Almost every day, an Indian newspaper has articles about events in the United States.
During the first several weeks, the newspapers mainly focused upon newly inaugurated President Trump’s attitude toward immigration and student visas. The Hindu in its January 31st edition has this headline “White House plans to tighten the screws on H-1B visa, says report.” The article reports that President Trump plans to reduce the 85,000 yearly guest work visas. In The Hindustan Times, a similar article makes clear the importance of guest visas. Quotes from the draft executive ordered included passages rationalizing the action. “Visa programs for foreign workers…should be administered in a manner that protects the civil rights of American workers and current lawful residents, and that prioritises the protection of American workers – our forgotten working people – and the jobs they hold.” This language clearly makes the Indian IT sector nervous since “The Indian IT sector is heavily dependent on North America for its revenues. Around 60% of India’s software exports are made for North America.”
For many weeks, the Indian newspapers regularly report about the Kansas shooting. US navy veteran Adam Purinton, after drinking and yelling racial slurs at two Indians working for GPS maker Garman, is kicked out of the Kansas bar. Yelling ”get out of my country!” he returns, shoots, and kills Srinivas Kuchibhotla. When Purinton is finally captured after telling some another bartender that he had ”killed two Middle Eastern men,” the Indian newspapers wonder why Americans can’t distinguish between people of different countries and backgrounds. While many articles recall an average American, Ian Gulliot, trying to help in the situation, most articles seek to understand what caused this cruel and senseless act of violence.
As if that incident wasn’t enough, Indian newspapers report two other incidents in the United States. A Sikh man was shot and injured in his driveway in Kent, Washington, by a man yelling “go back to your country.” A local Sikh leader responded to the hate-crime by saying: “We’re all kind of at a loss in terms of what’s going on right now, this is just bringing it home. The climate of hate that has been created doesn’t distinguish between anyone (The Times of India, March 6th edition).” A video of an Indian-American family enjoying an outing at a park appears. The creator of the anti-immigrant video is heard saying: ” “The number of people from foreign countries blows my mind out here. You see this whole area is all Indian, amazing. It’s an amazing number of jobs have been taken away from Americans. The Indian crowd has ravished the Midwest. It’s a takeover (sic). ” He even goes on to describe the park as a ‘mini Mumbai.’” The Deccan Chronicle, March 6th edition.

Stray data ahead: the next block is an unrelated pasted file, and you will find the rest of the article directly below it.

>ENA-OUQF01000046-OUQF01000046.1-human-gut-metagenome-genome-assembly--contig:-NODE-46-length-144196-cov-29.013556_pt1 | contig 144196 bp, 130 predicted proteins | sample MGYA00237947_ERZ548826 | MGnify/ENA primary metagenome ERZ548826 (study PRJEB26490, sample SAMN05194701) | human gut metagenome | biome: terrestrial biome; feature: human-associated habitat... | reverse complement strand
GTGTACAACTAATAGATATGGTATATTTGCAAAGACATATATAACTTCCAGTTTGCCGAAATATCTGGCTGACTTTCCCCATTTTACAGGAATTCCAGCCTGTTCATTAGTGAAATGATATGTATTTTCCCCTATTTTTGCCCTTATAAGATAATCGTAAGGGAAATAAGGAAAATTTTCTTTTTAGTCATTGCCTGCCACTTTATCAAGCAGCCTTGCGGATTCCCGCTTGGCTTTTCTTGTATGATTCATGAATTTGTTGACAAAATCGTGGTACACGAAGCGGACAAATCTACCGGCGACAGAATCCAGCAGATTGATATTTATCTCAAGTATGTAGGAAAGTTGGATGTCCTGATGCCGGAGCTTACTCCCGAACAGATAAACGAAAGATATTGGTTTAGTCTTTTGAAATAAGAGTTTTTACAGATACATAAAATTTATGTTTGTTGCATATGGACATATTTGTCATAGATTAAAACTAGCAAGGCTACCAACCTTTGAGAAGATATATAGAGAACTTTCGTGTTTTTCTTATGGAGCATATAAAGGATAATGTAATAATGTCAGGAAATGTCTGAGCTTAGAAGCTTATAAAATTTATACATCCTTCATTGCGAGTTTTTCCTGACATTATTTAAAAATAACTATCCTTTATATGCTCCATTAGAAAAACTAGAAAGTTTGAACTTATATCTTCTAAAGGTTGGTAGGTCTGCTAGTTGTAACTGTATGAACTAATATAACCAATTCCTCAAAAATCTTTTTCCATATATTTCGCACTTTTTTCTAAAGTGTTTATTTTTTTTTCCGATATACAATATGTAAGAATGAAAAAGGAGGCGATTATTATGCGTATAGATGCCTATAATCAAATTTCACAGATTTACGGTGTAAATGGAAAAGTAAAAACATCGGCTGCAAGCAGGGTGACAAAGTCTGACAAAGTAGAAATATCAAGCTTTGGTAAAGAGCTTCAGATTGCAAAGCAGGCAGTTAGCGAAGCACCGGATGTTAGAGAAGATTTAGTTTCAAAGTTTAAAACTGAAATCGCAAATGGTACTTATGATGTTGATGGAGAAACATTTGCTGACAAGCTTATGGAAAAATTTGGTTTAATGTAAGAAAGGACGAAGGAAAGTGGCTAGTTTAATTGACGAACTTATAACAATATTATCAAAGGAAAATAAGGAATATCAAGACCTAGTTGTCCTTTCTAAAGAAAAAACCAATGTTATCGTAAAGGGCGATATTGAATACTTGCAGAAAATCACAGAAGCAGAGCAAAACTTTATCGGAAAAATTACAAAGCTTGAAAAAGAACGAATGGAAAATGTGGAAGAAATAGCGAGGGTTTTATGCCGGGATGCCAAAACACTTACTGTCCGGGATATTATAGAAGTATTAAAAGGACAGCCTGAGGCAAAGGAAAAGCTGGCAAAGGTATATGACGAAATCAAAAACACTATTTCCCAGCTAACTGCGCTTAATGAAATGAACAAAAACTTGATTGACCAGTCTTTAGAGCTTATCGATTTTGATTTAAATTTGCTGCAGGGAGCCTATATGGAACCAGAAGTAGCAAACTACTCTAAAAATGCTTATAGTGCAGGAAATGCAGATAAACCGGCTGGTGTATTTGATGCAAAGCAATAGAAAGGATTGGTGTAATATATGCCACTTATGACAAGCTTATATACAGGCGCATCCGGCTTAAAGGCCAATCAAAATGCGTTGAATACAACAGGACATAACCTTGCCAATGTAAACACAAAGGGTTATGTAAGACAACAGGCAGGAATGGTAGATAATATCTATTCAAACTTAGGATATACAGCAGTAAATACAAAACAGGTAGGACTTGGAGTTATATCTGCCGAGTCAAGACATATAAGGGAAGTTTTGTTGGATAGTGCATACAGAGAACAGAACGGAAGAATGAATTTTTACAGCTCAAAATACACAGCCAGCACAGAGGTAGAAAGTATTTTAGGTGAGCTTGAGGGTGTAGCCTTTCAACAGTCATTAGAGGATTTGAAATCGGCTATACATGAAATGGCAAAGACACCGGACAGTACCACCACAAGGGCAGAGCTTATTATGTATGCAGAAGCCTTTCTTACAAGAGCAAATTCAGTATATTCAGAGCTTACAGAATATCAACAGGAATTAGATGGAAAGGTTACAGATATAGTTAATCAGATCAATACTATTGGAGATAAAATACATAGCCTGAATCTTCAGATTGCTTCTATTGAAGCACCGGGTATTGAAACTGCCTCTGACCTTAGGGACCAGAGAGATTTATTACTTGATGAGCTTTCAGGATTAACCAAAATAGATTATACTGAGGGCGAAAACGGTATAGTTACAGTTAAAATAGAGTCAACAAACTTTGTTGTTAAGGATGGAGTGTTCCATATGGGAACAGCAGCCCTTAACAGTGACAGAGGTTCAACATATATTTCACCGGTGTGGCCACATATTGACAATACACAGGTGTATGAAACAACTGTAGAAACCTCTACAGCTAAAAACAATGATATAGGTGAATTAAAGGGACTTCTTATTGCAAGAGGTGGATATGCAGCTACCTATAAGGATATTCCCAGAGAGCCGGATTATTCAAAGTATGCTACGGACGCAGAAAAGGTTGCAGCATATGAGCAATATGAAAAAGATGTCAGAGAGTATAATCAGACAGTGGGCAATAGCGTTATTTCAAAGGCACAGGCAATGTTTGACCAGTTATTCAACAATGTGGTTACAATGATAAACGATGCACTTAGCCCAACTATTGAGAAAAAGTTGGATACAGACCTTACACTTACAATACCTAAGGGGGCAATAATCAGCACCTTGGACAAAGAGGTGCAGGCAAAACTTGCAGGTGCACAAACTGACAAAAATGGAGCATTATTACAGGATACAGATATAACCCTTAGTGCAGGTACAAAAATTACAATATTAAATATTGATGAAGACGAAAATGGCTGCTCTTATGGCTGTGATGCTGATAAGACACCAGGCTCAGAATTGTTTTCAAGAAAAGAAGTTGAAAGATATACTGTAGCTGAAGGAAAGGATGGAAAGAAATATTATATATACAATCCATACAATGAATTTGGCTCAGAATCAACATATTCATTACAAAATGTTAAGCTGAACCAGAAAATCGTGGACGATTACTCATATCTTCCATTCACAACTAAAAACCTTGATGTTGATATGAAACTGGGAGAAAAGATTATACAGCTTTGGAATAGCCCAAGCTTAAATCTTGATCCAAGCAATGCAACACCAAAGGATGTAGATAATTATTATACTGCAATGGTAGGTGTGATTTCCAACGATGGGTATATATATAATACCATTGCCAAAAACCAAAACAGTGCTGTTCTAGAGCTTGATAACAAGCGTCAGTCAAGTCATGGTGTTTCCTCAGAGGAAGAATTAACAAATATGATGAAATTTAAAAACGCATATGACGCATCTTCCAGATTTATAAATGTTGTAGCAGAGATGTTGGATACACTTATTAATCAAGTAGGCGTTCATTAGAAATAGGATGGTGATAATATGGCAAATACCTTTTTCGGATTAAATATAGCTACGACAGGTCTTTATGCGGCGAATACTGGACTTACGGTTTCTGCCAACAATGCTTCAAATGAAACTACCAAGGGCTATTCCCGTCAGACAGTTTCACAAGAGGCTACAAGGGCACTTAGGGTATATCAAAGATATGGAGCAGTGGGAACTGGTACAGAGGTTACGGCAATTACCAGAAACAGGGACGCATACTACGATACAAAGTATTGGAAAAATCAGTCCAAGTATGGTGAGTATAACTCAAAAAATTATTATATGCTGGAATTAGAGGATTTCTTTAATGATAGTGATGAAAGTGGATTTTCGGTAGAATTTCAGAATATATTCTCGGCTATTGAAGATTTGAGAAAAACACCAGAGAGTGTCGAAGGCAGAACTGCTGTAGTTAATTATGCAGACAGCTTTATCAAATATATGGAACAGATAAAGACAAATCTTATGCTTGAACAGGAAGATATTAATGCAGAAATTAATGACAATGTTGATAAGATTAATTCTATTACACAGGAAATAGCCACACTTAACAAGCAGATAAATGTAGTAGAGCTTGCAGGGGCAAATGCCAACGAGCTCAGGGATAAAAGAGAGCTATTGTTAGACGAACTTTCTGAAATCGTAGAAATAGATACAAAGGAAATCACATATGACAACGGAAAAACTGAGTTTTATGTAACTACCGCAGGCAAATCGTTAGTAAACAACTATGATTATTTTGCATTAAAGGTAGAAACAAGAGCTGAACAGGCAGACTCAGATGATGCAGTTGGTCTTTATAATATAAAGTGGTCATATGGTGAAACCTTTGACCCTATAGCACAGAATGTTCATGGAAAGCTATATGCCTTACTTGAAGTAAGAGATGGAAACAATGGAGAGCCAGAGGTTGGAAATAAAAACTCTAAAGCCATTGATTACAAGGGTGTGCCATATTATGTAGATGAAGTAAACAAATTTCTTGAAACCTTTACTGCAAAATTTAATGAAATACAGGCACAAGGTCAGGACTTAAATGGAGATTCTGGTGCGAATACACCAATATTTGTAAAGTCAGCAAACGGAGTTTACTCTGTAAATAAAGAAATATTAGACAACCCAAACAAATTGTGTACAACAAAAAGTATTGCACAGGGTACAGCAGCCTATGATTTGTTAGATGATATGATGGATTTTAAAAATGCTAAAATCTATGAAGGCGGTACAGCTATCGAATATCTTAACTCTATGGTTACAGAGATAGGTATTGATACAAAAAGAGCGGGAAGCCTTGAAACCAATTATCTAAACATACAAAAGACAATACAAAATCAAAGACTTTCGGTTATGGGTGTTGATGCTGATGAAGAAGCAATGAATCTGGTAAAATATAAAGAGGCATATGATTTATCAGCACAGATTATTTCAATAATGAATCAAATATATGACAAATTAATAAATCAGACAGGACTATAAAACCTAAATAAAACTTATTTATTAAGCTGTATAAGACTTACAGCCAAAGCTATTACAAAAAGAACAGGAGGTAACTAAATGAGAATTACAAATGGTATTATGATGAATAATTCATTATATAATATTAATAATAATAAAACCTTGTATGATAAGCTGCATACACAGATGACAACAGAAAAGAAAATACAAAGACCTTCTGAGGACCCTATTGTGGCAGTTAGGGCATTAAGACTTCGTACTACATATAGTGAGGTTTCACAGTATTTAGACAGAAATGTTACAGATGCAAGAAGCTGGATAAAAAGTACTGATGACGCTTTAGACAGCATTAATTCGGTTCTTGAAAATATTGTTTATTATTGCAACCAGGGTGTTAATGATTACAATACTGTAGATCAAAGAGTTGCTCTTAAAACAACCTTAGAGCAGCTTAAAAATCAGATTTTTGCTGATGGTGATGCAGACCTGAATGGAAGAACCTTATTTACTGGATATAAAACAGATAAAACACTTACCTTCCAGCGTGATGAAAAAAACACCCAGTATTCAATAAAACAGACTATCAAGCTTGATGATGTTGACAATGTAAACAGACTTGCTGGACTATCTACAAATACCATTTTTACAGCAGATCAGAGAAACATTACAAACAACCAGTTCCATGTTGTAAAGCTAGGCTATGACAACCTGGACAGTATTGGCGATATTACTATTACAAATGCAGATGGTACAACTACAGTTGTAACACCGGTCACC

In a March 15th edition of The Hindustan Times, an article entitled “New Horizons: Looking beyond the US and the UK” advises students to study in other countries. Although there are over 165,000 Indian students in US universities, potential study-abroad students should begin to look at other more welcoming countries. Apparently, many Indian students need to look beyond an unwelcoming United States.
Finally, many newspapers are following the saga of US attorney Preet Bharara. The March 14the edition of The Hindustan Times has an article “Critics Raise Questions over Firing of India-Born Attorney.” Suggesting that Trump initially planned on retaining Bharara, the “Sheriff of Wall Street,” the President dismissed Bharara as one of the 46 US attorneys dismissed. Bharara declares: “I did not resign; moments ago, I was fired.” This firing reinforces Indian attitudes that even successful and talented Indian-Americans are at risk.
Indian newspapers portray American attitudes towards Indians, from President Trump to ordinary Americans, as anti-Indian. From an Indian perspective, these attitudes are part of American xenophobia. In moments of soul-searching, writers recognize that American Indians could do more to counter the prejudice. A March14th Hindustan Times coolly states “In their rush to make money, settle down, send children to good schools, upgrade from one big car to another, from one big house to another, many immigrants said they overlooked trying to belong. ‘We have colonized ourselves here.’” To help fix this situation, the writer suggests that many Indian Americans feel as though an organization like the Jewish Anti-Defamation League or The Council on American-Islamic Relations be established. In other words, there is a need for “an apolitical, bipartisan organization in place that can step in at a moment’s notice, reach out to those affected, and open a dialogue with authorities.”
Indian newspapers portray Indian attitudes toward America as confused and uncertain. On the one hand, as the Amritsar hotel manager said to me: “My dream is to move to America.” Many Indians hopes and dreams are connected to a United States that offers opportunities. On the other hand, many Indians are frightened by the growth of anti-Indian sentiment. They want nothing to do with the United States.
How will citizens in the United States feel about Indians? How will Indians feel about the United States? While nobody knows how attitudes will evolve over the coming years, everybody will be affected.